Transformation should be driven by using configuration driven products, as these can be much closer aligned with business requirements. This will apply both for the initial transformation and shift to the cloud as well as in supporting change afterwards. Configurable products will lead to faster turn-around on business decisions around new data-sets and process change.
A transformation has begun
An industry wide transformation has begun and for many financial services firms, shifting their data management into the cloud has been key. The cloud not only reduces infrastructure and maintenance costs but also ensures an element of future proofing by increasing scalability and elasticity. By helping reduce market data cost, the cloud enables better management of market data to appropriate-sized infrastructure and centralised licensing. This is achieved through the combination of cloud infrastructure and vendor-managed integrated managed data services with a ‘one stop shop’ for the end-to-end provision of market and reference data.
Often, firms suffer from far too much local automation, meaning they have trouble seeing the forest for the trees. Now is the time for them to lift their head. Good data management makes all business applications work better. It is an energy shot to business processes. Plus, enhancing data quality control and governance helps meet regulatory requirements, where fines from mismanagement of data can be increasingly crippling. It also allows the organisation to understand its inner workings, helping to lifts the veil of confusion. Improved transparency of data demand and usage enables better controls to be in place to monitor real time usage/cost across all data sources, categories, and user groups.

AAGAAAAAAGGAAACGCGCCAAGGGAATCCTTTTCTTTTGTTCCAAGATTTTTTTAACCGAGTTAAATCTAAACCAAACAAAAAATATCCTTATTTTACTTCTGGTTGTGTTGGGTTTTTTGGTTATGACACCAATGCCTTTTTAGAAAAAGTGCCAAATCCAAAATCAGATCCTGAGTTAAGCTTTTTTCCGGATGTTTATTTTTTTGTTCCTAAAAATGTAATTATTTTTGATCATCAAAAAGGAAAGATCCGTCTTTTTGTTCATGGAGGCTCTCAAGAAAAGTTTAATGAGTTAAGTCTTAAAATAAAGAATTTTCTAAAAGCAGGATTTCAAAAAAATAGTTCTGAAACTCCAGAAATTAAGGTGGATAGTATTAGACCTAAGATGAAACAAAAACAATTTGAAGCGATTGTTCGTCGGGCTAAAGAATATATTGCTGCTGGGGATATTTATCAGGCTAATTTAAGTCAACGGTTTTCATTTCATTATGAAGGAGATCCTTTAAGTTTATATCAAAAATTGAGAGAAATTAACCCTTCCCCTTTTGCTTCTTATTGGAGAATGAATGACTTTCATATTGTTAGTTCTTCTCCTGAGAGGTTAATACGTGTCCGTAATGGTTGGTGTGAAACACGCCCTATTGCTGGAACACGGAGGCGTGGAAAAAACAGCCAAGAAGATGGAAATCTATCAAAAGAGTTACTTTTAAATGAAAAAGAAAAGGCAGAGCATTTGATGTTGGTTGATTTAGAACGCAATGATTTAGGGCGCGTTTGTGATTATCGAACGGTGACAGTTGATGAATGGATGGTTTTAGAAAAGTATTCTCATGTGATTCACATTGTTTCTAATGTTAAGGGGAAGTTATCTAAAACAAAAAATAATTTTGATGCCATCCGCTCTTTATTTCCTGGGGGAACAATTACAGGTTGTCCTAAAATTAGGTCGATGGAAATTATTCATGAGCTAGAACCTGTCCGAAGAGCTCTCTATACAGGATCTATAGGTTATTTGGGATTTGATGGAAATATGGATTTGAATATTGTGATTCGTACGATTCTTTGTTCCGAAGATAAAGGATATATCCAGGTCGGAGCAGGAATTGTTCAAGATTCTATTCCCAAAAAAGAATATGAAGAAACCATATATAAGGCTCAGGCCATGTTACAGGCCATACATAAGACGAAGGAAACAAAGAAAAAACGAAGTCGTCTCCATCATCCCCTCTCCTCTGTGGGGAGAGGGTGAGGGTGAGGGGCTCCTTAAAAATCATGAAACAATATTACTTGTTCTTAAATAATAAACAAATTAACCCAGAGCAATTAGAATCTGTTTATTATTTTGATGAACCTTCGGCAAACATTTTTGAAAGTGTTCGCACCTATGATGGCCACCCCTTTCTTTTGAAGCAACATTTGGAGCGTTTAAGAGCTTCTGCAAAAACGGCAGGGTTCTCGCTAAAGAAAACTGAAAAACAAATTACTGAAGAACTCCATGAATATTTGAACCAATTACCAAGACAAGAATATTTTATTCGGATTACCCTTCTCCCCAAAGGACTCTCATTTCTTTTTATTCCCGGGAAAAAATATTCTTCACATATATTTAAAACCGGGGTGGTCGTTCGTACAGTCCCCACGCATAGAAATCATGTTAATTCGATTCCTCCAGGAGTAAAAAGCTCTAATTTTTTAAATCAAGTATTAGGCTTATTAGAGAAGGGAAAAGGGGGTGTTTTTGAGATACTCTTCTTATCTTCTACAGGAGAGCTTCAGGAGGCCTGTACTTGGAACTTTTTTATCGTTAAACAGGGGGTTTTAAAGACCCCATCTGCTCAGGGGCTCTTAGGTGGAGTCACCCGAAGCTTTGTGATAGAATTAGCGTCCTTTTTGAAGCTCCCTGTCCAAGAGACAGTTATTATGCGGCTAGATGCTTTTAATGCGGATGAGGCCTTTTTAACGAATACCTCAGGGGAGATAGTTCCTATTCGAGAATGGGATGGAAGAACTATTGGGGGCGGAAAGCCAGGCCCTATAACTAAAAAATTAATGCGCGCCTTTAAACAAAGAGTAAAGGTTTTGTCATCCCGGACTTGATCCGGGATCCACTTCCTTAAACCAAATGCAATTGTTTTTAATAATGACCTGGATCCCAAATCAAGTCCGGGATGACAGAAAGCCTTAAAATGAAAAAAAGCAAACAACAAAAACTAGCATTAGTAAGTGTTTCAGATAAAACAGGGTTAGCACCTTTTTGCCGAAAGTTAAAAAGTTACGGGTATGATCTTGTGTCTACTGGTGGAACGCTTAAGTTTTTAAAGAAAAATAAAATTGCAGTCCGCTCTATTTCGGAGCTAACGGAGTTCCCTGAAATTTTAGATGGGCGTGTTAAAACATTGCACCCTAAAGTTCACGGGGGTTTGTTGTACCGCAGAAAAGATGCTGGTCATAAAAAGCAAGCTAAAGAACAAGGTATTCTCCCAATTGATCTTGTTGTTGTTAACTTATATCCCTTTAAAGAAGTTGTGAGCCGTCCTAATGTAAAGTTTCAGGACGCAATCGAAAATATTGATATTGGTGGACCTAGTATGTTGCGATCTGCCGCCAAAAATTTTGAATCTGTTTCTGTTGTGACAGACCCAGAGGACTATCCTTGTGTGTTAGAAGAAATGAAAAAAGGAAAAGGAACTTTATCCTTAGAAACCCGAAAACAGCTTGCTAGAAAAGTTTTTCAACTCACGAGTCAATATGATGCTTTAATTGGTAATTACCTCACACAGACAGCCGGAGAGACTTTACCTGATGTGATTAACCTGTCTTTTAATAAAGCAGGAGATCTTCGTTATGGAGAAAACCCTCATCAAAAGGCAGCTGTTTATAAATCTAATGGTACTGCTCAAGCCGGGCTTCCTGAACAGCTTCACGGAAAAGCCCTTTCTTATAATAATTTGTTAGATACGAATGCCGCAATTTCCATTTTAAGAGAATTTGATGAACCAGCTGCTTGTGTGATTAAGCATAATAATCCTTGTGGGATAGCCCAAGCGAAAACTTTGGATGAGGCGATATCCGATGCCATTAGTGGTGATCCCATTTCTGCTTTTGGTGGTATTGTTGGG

Lift and shift
There is no doubt that organisations are increasingly taking a holistic approach to market data, where users of the data are at the forefront of any design. And for good reason. Moving to the cloud drives an organisation-wide standardisation of data charging and consumption. Plus, an improved data lineage ensures that source data and any transformation in the data’s lifecycle can be clearly captured. This transparency not only helps firms optimise their data assets but reduces the cost of change.
Cloud-native data aggregation and data quality management enables financial organisations to easily access trusted data while maximising their data ROI. However, it is important not to run in to any transformation blindly but opt for a cloud agnostic solution with a ‘lift and shift’ mentality to avoid lock-in to specific data and cloud providers in the future. The use of open-source technologies is critical here in avoiding being overly dependent on a single cloud infrastructure provider. This approach will put data operations on a future-proof footing and materially reduce the cost of change as new business requirements and reporting are a given.